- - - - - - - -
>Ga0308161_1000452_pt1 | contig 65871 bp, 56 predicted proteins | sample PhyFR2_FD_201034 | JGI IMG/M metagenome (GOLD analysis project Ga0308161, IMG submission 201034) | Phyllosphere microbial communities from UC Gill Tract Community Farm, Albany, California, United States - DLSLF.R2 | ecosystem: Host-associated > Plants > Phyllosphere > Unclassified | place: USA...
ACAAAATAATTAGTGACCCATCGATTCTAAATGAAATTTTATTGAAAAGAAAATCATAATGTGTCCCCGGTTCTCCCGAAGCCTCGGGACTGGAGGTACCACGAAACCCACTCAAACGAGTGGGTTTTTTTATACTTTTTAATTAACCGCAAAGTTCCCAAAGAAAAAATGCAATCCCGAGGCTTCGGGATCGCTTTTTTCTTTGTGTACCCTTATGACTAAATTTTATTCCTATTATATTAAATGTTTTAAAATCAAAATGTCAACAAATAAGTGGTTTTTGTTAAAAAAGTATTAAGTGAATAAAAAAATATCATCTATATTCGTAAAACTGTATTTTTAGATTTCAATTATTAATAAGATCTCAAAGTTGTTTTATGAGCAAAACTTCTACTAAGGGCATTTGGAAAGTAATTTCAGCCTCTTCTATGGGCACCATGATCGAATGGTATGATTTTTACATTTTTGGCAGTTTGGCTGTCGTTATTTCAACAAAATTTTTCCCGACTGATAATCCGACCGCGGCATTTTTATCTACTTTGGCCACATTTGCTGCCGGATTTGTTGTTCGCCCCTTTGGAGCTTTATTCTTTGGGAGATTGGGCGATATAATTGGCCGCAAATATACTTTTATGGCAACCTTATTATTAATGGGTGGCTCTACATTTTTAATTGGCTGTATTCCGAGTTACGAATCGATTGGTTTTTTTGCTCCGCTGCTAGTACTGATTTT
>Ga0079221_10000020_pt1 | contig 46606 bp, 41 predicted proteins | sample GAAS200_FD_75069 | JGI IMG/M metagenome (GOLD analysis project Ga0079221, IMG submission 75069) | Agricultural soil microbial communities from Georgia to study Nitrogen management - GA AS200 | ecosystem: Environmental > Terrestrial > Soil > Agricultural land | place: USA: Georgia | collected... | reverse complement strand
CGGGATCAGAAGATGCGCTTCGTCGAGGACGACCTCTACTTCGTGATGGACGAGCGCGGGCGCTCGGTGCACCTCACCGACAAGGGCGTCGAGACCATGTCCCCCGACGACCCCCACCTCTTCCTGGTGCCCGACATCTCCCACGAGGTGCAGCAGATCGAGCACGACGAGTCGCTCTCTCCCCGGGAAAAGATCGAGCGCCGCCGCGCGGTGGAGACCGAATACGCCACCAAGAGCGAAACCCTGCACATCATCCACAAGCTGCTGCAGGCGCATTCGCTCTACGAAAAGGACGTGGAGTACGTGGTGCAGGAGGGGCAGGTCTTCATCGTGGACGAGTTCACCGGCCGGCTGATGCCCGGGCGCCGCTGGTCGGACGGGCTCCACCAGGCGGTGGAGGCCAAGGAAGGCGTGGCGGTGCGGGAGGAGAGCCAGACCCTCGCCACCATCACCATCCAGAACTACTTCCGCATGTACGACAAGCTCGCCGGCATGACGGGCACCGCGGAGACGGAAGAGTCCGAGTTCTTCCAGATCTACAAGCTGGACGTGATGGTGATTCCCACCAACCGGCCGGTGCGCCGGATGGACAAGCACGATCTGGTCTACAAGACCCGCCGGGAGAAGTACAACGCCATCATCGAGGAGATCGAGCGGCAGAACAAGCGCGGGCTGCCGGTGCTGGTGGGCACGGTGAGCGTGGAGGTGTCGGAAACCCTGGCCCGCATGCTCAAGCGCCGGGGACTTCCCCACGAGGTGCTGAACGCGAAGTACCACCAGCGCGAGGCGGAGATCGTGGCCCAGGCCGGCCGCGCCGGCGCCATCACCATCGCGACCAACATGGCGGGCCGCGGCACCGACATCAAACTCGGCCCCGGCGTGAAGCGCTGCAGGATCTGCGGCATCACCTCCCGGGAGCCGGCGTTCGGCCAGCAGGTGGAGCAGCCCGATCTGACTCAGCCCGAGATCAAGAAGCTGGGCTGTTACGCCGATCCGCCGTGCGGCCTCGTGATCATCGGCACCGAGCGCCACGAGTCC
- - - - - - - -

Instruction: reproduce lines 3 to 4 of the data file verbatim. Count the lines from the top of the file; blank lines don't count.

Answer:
>Ga0079221_10000020_pt1 | contig 46606 bp, 41 predicted proteins | sample GAAS200_FD_75069 | JGI IMG/M metagenome (GOLD analysis project Ga0079221, IMG submission 75069) | Agricultural soil microbial communities from Georgia to study Nitrogen management - GA AS200 | ecosystem: Environmental > Terrestrial > Soil > Agricultural land | place: USA: Georgia | collected... | reverse complement strand
CGGGATCAGAAGATGCGCTTCGTCGAGGACGACCTCTACTTCGTGATGGACGAGCGCGGGCGCTCGGTGCACCTCACCGACAAGGGCGTCGAGACCATGTCCCCCGACGACCCCCACCTCTTCCTGGTGCCCGACATCTCCCACGAGGTGCAGCAGATCGAGCACGACGAGTCGCTCTCTCCCCGGGAAAAGATCGAGCGCCGCCGCGCGGTGGAGACCGAATACGCCACCAAGAGCGAAACCCTGCACATCATCCACAAGCTGCTGCAGGCGCATTCGCTCTACGAAAAGGACGTGGAGTACGTGGTGCAGGAGGGGCAGGTCTTCATCGTGGACGAGTTCACCGGCCGGCTGATGCCCGGGCGCCGCTGGTCGGACGGGCTCCACCAGGCGGTGGAGGCCAAGGAAGGCGTGGCGGTGCGGGAGGAGAGCCAGACCCTCGCCACCATCACCATCCAGAACTACTTCCGCATGTACGACAAGCTCGCCGGCATGACGGGCACCGCGGAGACGGAAGAGTCCGAGTTCTTCCAGATCTACAAGCTGGACGTGATGGTGATTCCCACCAACCGGCCGGTGCGCCGGATGGACAAGCACGATCTGGTCTACAAGACCCGCCGGGAGAAGTACAACGCCATCATCGAGGAGATCGAGCGGCAGAACAAGCGCGGGCTGCCGGTGCTGGTGGGCACGGTGAGCGTGGAGGTGTCGGAAACCCTGGCCCGCATGCTCAAGCGCCGGGGACTTCCCCACGAGGTGCTGAACGCGAAGTACCACCAGCGCGAGGCGGAGATCGTGGCCCAGGCCGGCCGCGCCGGCGCCATCACCATCGCGACCAACATGGCGGGCCGCGGCACCGACATCAAACTCGGCCCCGGCGTGAAGCGCTGCAGGATCTGCGGCATCACCTCCCGGGAGCCGGCGTTCGGCCAGCAGGTGGAGCAGCCCGATCTGACTCAGCCCGAGATCAAGAAGCTGGGCTGTTACGCCGATCCGCCGTGCGGCCTCGTGATCATCGGCACCGAGCGCCACGAGTCC